The objective of our 778 course is to develop the ability to conceive and solve real-world programming problems and provide GIS application support independently. Our students in 778 identify a unique GIS software shortcoming and develop a tool that helps solve it. Check out these projects below!
This is an accordion element with a series of buttons that open and close related content panels.
Michael A. Adduci | Participatory Treasure Reporting Web Application in England and Wales
This study focuses on the development of a treasure-mapping application that addresses the needs of treasure hobbyists and district-level coroners alike. The application enables users to map treasure by type and quantity, and consequently, afford district Coroners the ability to analyze and perform administrative data-curation within the ArcGIS Online environment.
Testing involved producing end-user interaction processes, assessing peer-reviewed feedback on the application’s features, and implementing changes. This study consolidates the disparate process of contacting a coroner and reporting treasure finds into a single intuitive web application.
Trever Bruhn | Fire Pre-plan Collector/Visualizer
Fire departments are exploring technologies to improve the collection and use of pre-plans. Pre-plans are an excellent opportunity for mobile geospatial technologies. The ability to serve interactive data and imagery from an interactive web-map is an large advantage over the static pre-plan documents widely used.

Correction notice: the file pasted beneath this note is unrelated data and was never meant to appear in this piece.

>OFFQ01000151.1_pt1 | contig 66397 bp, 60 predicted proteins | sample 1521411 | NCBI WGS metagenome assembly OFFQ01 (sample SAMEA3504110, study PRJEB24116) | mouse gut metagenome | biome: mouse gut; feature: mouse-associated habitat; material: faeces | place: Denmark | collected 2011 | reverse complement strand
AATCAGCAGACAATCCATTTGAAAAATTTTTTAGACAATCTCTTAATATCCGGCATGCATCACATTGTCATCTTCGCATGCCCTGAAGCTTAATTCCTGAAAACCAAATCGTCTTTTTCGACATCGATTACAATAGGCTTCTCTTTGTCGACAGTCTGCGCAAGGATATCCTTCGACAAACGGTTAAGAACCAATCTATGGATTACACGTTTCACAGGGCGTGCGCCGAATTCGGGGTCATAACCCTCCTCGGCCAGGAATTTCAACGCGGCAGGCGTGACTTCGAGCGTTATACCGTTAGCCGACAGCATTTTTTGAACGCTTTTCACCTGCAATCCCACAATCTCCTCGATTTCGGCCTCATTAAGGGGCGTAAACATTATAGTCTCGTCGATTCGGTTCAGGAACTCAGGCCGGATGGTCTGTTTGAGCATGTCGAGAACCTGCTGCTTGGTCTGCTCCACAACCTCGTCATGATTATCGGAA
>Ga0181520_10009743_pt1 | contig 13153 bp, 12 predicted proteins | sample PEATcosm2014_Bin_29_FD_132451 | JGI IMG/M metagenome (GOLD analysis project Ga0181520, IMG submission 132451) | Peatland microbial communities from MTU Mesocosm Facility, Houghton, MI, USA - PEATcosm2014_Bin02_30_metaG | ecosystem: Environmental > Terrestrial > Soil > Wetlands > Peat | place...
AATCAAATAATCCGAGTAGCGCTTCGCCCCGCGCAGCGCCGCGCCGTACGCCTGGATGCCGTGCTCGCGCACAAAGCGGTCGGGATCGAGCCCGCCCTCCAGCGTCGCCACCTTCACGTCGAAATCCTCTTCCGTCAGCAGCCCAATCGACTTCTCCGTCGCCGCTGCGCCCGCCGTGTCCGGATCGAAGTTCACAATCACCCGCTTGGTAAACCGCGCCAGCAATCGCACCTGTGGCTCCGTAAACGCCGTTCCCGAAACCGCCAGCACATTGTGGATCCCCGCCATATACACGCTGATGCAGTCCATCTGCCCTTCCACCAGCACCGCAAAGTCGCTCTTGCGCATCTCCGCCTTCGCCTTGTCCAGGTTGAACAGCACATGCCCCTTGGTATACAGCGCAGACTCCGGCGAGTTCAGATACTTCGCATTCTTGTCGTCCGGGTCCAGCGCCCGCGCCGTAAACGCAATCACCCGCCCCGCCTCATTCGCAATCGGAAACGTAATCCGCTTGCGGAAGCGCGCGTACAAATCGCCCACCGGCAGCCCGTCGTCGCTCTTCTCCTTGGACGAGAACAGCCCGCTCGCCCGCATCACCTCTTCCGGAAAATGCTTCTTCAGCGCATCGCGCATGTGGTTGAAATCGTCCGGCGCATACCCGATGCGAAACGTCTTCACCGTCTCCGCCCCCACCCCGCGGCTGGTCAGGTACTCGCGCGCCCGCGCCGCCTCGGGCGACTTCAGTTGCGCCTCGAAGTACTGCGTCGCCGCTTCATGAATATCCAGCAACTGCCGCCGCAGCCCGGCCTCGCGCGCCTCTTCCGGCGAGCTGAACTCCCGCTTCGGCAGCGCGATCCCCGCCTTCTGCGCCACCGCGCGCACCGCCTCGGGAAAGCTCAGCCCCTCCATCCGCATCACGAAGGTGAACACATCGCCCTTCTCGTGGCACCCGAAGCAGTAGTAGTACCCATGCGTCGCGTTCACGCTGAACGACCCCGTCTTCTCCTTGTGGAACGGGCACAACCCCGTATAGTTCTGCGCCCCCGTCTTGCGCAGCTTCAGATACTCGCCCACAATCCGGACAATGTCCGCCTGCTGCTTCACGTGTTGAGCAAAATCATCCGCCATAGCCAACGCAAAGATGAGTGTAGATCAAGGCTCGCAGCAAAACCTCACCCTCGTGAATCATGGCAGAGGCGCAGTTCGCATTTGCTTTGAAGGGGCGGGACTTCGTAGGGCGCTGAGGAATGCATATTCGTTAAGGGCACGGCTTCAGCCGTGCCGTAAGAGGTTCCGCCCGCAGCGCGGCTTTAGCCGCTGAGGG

Cherie Bryant | Land Development Analysis Using Hexagram Bins for the Urban Service Area of Leon County, Florida from 2009 to 2022
Annual property appraiser parcel databases include a wealth of data that can be used to track development trends. However, parcel sizes and boundaries can change often and has historically made comparing databases from one year to another difficult. This project uses a custom python script to summarize 14 years of parcel data into 1-acre hexagram bins that remain constant from year to year. This allows trends in residential units, nonresidential square feet, valuation, homeownership, and property taxes to be calculated and visualized. The resulting feature class is then used to perform an emerging hotspot/coldspot analysis. The resulting feature classes are presented in a web application showing both annual change, cumulative change, and the hotspot analysis. The python script is structured to allow easy updates when parcel data is updated each October.
Kuang-Cheng Cheng | Yearly Ridership Data Visualization And Analysis For The Taipei Metro System In Taiwan.
This project aims to provide a new method for technical employees and city planners to observe changing ridership trends without having to perform complex statistical calculations. The project includes two products that serve different purposes. The Jupyter Notebook provides notes and workflows for technical users to follow, organizing and visualizing data simultaneously. On the other hand, the 2D web-based map offers a convenient way for non-technical users to easily navigate and gain insights into the trend and relevant background information without requiring many computer environment settings. The map not only simplifies the process of showing the trend lines in chart forms but also offers an intuitive way for users to observe the overall changes for the whole system directly by visualizing the data.
Alejandro Gomez | Los Angeles Tree Web Map